The Arras Memorial commemorates almost 35,000 servicemen from the United Kingdom, South Africa and New Zealand who died in the Arras sector between the spring of 1916 and 7th August 1918 (the eve of the Advance to Victory) and have no known grave. The names of one man from Wickhamford and one from Badsey are recorded on the Arras Memorial: Second Lieutenant George Mason, who died on 20th May 1917, and Lance Corporal Horace Albert Halford who died the next day.
The Arras Memorial is in the Faubourg-d’Amiens Cemetery, which is in the Boulevard du General de Gaulle in the western part of the town of Arras.
The French handed over Arras to Commonwealth forces in the spring of 1916 and the system of tunnels upon which the town is built were used and developed in preparation for the major offensive planned for April 1917.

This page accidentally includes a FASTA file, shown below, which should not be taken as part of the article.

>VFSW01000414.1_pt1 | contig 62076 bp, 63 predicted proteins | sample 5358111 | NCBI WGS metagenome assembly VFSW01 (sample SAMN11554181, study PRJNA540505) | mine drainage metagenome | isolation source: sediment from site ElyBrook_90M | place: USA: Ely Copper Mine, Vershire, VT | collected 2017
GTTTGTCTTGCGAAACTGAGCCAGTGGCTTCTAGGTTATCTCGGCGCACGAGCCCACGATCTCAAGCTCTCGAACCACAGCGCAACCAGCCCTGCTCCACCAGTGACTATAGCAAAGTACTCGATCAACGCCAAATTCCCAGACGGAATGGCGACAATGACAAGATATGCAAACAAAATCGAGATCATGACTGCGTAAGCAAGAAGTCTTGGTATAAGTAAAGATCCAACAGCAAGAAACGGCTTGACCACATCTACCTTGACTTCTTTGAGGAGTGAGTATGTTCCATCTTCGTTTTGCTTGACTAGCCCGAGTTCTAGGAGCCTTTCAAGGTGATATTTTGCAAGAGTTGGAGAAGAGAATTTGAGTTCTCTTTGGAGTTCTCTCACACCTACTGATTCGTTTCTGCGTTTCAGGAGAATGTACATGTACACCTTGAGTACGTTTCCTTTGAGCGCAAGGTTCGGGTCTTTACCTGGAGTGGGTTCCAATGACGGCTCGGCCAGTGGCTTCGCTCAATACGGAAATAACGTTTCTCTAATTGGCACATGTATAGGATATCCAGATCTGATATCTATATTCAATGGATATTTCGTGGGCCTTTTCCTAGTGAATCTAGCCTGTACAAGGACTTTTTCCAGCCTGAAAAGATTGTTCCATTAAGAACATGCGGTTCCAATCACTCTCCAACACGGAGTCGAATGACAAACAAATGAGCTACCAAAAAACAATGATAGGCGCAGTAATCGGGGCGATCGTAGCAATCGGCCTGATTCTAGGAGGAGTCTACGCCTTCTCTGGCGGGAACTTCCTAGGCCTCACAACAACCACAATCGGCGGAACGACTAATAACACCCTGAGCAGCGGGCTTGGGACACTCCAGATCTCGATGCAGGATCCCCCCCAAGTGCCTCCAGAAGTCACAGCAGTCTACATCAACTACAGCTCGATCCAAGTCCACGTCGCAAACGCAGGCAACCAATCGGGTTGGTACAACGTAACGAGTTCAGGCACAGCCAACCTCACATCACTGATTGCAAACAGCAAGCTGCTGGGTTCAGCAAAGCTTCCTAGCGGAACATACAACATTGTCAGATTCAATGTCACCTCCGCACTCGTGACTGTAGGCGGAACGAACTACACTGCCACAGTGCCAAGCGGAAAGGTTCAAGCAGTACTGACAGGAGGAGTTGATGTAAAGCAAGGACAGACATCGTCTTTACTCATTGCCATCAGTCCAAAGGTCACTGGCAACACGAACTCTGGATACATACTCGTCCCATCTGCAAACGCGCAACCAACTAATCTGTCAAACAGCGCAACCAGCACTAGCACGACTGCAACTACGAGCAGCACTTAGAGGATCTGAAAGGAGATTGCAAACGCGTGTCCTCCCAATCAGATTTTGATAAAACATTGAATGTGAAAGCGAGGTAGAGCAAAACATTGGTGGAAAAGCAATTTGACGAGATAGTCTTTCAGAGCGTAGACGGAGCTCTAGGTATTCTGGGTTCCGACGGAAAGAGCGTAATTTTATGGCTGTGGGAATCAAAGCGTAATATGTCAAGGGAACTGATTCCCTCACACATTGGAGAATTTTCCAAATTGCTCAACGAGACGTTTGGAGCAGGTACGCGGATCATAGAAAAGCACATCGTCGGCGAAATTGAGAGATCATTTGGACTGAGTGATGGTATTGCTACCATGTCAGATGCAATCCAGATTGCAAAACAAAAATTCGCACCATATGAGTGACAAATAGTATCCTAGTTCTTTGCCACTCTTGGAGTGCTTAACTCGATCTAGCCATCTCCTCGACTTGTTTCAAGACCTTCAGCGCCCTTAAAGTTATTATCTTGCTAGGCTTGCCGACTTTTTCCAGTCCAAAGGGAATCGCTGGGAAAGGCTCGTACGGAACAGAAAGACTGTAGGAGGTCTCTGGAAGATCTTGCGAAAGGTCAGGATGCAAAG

The most conspicuous events of this period were the Arras offensive of April-May 1917 (when Second Lieutenant Mason and Lance Corporal Halford perished) and the German attack in the spring of 1918.
The memorial was designed by Sir Edwin Lutyens, with sculpture by Sir William Reid Dick. The memorial was unveiled by Lord Trenchard, Marshal of the Royal Air Force on 31st July 1932.